Blockchain technologies and media: How to rebuild trust in a landscape of fake news

James is editor in chief of TechForge Media, with a passion for how technologies influence business and several Mobile World Congress events under his belt. James has interviewed a variety of leading figures in his career, from former Mafia boss Michael Franzese, to Steve Wozniak, and Jean Michel Jarre. James can be found tweeting at @James_T_Bourne.

If the one main cause of social media and Internet-based technologies is a democratisation of the court of opinion, then the erosion of trust is its effect.

An accidental effect? You be the judge. Information is everywhere today, so where should we look for the most trustworthy, the most up-to-date? Are the old bulwarks still up to the job? Naturally, amid such uncertainty, purveyors of disinformation and distortion run rampant – and the media industry, therefore, is facing a trust crisis.

Enter, stage left, blockchain technology. In July, The New York Times unveiled a project which aimed to utilise blockchain to tackle misinformation in publishing. “There is a gap between the vast amount of information news organisations possess about the media they publish and the subset of that information to which their users have ready access,” the company wrote at the time. “Into that gap, trolls and bad actors have established many tools for misleading people.”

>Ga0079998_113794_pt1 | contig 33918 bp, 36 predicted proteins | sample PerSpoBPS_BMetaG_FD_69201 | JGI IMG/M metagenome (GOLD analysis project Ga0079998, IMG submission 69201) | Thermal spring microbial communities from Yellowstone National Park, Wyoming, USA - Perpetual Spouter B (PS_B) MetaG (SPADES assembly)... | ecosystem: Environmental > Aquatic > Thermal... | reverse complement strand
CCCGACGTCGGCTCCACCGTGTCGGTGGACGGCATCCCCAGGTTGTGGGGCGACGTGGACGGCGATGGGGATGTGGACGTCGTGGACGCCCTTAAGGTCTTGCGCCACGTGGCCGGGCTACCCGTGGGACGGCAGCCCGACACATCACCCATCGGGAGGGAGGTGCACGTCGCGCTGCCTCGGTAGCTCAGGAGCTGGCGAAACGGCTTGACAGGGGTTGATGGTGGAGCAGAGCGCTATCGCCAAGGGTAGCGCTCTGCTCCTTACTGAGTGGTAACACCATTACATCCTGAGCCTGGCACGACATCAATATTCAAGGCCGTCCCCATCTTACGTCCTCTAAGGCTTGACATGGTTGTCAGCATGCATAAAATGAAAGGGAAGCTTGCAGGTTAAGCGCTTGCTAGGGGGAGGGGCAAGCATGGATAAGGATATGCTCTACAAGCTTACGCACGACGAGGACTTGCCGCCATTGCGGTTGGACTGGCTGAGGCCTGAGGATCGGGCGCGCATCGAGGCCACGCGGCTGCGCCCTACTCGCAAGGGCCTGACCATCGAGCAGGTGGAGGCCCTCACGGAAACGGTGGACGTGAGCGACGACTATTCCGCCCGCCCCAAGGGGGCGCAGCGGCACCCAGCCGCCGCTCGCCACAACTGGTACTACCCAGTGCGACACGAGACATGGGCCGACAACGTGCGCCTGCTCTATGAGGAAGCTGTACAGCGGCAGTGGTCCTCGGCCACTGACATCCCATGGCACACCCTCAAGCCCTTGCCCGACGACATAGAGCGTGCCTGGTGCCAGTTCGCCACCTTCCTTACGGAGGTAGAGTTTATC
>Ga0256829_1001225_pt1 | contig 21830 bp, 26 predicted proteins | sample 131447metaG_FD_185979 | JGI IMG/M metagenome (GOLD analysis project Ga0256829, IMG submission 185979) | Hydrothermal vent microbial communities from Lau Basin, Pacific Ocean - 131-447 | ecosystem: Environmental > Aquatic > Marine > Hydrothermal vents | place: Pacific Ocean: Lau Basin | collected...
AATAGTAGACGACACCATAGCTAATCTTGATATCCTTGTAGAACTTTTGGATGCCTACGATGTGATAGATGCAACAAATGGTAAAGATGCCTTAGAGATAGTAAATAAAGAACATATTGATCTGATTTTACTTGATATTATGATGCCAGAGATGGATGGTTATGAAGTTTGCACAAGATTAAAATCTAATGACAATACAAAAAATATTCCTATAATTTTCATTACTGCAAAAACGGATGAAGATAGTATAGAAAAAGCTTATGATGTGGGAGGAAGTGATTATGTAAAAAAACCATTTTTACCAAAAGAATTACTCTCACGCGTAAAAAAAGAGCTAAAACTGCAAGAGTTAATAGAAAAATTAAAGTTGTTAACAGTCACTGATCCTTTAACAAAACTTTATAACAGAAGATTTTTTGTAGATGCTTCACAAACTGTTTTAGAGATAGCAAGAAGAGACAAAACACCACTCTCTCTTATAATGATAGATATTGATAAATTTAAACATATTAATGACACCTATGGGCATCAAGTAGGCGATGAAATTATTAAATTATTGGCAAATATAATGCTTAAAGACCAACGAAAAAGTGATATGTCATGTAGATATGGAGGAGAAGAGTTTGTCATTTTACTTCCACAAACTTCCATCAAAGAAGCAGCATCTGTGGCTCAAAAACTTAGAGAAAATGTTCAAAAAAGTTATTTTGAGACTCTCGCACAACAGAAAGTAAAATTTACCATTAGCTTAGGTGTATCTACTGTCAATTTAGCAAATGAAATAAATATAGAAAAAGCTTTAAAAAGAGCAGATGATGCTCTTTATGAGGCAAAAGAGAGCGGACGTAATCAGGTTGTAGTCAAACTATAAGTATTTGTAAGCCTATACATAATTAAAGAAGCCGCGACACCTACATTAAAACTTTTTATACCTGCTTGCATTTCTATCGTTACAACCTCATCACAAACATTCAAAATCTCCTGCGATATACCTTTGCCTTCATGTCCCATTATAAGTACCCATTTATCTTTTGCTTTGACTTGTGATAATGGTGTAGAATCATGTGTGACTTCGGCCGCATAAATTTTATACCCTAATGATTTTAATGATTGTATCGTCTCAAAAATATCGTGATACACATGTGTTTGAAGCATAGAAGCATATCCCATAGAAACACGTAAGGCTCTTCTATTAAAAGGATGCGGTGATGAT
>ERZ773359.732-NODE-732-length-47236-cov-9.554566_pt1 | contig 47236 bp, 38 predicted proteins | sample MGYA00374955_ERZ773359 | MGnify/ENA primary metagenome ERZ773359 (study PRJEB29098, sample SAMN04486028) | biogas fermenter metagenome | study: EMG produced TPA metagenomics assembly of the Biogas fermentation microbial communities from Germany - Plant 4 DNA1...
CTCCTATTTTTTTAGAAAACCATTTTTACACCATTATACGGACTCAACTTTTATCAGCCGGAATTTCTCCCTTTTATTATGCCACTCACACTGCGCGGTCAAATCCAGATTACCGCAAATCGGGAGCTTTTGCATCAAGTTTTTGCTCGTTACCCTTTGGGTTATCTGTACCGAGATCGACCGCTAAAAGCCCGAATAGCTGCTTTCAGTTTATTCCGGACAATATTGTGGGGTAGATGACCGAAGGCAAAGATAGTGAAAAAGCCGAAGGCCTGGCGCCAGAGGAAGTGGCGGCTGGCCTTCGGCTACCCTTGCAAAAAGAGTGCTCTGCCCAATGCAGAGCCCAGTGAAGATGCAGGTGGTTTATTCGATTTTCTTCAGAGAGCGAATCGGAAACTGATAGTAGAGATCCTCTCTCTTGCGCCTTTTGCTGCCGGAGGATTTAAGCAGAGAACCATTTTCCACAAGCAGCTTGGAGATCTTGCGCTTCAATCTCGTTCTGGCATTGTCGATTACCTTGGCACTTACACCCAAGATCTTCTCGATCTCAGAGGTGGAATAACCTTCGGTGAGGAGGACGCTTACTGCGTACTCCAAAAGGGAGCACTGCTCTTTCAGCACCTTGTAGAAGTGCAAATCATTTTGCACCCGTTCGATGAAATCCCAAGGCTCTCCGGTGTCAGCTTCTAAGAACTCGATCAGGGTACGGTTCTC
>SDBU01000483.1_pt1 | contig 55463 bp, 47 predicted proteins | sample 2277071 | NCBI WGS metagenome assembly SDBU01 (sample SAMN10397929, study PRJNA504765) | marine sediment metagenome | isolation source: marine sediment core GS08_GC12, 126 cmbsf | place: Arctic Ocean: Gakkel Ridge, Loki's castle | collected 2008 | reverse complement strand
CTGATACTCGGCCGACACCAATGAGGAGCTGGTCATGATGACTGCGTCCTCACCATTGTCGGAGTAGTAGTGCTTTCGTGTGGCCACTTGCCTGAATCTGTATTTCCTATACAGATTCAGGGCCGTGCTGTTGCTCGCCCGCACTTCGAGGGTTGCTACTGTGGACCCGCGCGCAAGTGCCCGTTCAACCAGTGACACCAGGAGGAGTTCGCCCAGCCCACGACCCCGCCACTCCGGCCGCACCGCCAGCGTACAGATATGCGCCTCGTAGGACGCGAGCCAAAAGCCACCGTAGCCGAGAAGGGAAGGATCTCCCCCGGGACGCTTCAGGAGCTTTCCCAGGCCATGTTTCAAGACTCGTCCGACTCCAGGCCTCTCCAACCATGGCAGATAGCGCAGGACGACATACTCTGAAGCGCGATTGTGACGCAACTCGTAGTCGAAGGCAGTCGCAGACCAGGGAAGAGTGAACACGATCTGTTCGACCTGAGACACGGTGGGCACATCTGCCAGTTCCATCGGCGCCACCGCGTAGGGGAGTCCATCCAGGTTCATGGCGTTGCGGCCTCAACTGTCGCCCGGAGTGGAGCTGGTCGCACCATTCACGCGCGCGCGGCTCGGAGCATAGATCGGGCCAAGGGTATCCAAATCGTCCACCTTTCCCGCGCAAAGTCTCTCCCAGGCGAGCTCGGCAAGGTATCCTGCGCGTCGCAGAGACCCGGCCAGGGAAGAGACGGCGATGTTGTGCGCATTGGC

The problem is that the blockchain industry is facing a similar crisis of trust. Whereas 2017 was the year of giddy excitement amid booming ICOs, and 2018 the comedown as reality bit back, 2019 was something of a year of consolidation. Ultimately, those both spearheading the technology and at the forefront of industries set to benefit from it, have to decide what they want.

Cris Beswick (left), member of the board of advisors at the Global Innovation Institute (GInI) and an accepted authority on strategy, leadership and culture, put it in a recent post that blockchain was ‘ready to leave its infancy… and what it does now will make or break its future.’

“Blockchain is a piece of technology that enables you to trust something more than you ordinarily would do,” Beswick tells The Block. “In the age with fake news and media, there’s this real issue around trust at the moment, which I don’t think is going to go away any time soon.

“Whether it’s trust in the boardroom because of leadership indiscretions, massive bonuses in the face of companies going bust, the whole concept of trust is being re-evaluated, and blockchain at least gives us a way of trying to rebuild trust in a way that not many other technologies do,” he adds.

Beswick sees trust eroding in other areas. Having built and sold companies through 15 years in industrial design, and having spent more than a decade since speaking, teaching and advising companies and entrepreneurs, the lengthy list of attributions has been built through hard graft. Yet what is to stop someone slapping words such as leadership and innovation on their LinkedIn profile, rushing off a few slipshod words of wisdom – usually someone else’s wisdom at that – and touting about the town?

“Every man and his dog in some way shape or form will tell you that they’re an innovation expert, or an innovation guru,” notes Beswick. “The challenge is the industry has ballooned so big and so fast that the majority of people in this space don’t really have the expertise that they purport to have.”